Bradley Whitford recently did an interview where he talked about June's magical ability to pull out the decency in others. She basically grabs believers by the scruff, finds their weakness, and rubs their noses in it. It works. Lydia's first revelation was truly powerful. It happened in season 4. June was in prison after being picked up at Esther's ranch after Angel's Flight. Lydia was trying to convince her to tell them where the other handmaids that escaped were hidden. June chose to come at Lydia instead. 

Lydia had been telling the girls for so long that they would be fine if they just followed the rules, but that wasn't true. They were being beaten and violated. June said it was Lydia's fault. Her fault. It was the first time anyone had ever used Lydia's blame technique against her.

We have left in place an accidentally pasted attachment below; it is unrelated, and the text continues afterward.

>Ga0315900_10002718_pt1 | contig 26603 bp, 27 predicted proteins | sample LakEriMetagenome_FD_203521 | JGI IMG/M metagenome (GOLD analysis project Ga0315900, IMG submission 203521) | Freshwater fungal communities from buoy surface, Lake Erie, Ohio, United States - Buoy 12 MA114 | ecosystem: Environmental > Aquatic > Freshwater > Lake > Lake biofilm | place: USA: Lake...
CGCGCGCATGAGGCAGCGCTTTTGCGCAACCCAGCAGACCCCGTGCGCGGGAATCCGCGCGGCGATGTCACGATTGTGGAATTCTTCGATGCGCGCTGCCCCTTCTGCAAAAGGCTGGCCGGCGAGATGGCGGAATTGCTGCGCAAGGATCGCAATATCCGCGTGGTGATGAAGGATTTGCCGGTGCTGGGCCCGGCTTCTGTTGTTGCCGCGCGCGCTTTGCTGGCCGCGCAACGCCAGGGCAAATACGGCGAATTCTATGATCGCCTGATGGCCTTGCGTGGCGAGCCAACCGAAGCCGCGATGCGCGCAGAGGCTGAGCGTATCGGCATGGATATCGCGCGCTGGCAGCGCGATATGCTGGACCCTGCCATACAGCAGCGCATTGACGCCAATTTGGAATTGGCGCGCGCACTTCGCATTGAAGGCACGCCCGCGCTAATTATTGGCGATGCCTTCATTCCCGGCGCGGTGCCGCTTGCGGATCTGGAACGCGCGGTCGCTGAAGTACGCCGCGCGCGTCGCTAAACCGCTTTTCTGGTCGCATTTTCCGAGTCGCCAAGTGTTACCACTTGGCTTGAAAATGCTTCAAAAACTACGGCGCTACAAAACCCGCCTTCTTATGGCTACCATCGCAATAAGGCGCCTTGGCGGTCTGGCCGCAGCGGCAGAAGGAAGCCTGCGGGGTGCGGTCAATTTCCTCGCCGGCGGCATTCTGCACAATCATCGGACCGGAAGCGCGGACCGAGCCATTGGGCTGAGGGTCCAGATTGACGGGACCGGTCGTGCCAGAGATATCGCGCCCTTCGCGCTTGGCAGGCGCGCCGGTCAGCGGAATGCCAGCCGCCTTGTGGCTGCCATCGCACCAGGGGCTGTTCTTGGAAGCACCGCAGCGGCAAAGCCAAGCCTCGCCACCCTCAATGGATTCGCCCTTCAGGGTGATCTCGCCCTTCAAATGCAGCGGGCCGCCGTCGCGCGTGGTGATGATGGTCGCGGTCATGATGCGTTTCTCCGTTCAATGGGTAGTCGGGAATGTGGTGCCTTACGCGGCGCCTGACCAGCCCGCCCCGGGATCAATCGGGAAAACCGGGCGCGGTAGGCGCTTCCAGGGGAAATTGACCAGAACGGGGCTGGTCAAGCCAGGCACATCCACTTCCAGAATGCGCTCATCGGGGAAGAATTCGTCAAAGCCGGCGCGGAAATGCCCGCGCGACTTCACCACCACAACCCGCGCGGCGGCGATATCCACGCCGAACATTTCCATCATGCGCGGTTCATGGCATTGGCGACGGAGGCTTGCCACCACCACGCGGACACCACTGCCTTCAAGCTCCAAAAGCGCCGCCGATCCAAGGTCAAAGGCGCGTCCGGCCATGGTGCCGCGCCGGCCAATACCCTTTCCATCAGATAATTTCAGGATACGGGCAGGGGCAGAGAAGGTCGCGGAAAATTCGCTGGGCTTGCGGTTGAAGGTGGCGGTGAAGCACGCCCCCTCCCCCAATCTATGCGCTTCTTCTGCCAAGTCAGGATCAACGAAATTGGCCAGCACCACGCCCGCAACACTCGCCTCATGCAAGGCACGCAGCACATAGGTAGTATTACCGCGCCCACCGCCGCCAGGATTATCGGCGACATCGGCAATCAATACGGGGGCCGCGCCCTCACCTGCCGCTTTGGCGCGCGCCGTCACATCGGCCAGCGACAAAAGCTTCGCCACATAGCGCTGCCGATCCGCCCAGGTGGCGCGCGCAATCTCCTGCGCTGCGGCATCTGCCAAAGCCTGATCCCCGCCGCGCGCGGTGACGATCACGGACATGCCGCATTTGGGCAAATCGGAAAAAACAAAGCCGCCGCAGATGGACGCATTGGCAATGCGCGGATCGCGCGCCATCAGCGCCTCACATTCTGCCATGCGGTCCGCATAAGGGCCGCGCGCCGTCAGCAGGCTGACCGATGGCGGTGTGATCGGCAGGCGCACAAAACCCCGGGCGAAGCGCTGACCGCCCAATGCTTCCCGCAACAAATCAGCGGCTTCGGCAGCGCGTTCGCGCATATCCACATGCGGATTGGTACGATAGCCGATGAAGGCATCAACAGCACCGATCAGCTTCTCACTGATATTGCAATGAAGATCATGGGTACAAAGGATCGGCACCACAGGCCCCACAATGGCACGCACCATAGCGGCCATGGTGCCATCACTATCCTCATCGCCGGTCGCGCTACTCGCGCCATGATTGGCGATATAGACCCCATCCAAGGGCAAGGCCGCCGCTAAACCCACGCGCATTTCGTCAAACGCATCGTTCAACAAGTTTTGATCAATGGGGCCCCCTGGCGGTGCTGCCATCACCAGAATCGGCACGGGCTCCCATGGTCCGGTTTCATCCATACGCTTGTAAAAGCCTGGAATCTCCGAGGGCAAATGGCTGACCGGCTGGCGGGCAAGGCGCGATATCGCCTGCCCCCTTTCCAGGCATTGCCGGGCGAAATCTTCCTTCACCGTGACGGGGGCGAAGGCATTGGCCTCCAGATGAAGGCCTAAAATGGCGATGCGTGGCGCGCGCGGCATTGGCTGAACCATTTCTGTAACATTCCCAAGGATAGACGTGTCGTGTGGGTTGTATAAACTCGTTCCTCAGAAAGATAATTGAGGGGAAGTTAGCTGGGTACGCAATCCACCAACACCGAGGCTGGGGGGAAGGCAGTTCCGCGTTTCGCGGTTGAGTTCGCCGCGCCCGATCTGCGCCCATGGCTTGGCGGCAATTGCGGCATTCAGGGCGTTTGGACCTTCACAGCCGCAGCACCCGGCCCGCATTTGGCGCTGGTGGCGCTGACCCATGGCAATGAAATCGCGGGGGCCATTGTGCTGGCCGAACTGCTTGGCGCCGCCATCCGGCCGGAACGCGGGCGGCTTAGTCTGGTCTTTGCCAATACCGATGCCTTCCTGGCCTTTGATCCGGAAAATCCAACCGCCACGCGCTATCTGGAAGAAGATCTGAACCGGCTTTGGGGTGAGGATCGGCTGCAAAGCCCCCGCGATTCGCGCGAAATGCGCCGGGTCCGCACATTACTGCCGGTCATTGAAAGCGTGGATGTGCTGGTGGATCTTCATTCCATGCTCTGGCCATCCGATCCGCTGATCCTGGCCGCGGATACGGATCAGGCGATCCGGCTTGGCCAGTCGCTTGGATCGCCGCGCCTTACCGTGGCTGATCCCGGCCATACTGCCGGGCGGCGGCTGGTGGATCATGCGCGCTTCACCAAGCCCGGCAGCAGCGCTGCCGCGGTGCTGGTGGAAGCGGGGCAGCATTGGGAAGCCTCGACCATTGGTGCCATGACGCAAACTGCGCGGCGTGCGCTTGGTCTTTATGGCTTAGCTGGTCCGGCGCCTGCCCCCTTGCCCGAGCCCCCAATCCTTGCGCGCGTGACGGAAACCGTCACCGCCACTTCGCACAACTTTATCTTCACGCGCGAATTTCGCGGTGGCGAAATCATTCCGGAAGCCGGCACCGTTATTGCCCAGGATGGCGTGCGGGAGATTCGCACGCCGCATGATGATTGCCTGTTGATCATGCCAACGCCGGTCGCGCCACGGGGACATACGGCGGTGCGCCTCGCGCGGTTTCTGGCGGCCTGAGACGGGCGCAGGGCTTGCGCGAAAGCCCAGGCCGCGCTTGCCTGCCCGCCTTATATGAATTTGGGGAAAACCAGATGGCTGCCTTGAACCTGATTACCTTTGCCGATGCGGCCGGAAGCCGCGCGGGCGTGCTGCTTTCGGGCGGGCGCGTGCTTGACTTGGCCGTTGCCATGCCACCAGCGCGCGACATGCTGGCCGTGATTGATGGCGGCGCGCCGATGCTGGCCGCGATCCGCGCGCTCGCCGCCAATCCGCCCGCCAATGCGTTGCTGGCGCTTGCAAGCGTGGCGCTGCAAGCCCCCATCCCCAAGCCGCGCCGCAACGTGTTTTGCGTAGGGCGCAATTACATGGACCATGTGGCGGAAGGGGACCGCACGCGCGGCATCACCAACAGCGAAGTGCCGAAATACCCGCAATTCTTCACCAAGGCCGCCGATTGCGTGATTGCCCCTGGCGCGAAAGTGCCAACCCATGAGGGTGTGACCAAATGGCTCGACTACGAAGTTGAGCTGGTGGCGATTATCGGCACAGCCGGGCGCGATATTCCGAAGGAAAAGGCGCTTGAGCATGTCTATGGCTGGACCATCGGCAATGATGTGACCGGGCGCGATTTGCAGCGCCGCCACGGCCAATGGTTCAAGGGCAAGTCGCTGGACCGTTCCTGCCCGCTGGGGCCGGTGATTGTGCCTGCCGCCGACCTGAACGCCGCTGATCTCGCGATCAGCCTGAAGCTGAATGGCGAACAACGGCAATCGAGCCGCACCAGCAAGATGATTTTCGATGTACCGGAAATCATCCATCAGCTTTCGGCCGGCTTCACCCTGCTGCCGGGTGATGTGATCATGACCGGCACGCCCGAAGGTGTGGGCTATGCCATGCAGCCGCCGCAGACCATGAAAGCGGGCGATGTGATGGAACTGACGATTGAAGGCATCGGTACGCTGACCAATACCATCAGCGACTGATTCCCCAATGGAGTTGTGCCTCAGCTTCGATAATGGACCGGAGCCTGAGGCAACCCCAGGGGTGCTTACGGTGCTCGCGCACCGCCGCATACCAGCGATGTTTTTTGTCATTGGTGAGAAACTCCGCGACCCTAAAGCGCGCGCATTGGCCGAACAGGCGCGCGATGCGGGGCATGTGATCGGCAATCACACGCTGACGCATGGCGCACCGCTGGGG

Lydia could not take it. She started pacing around the cell, screaming for help. June knew exactly what to say. Lydia was never the same after that. She fought with the other aunts, and she yelled at the girls when they didn't deserve it. There was something rotting inside her, begging to be let out. Lawrence recognized it. He's incredibly insightful. She shocked her fellow aunt with a cattle prod by accident and got called into his office. He used reverse psychology to convince her to tone things down. It worked like a charm. She took in Janine, telling herself that she'd find her a posting, but she didn't have the heart to do it. She couldn't hurt the girl, and it was clear that something was starting to bother her about Gilead.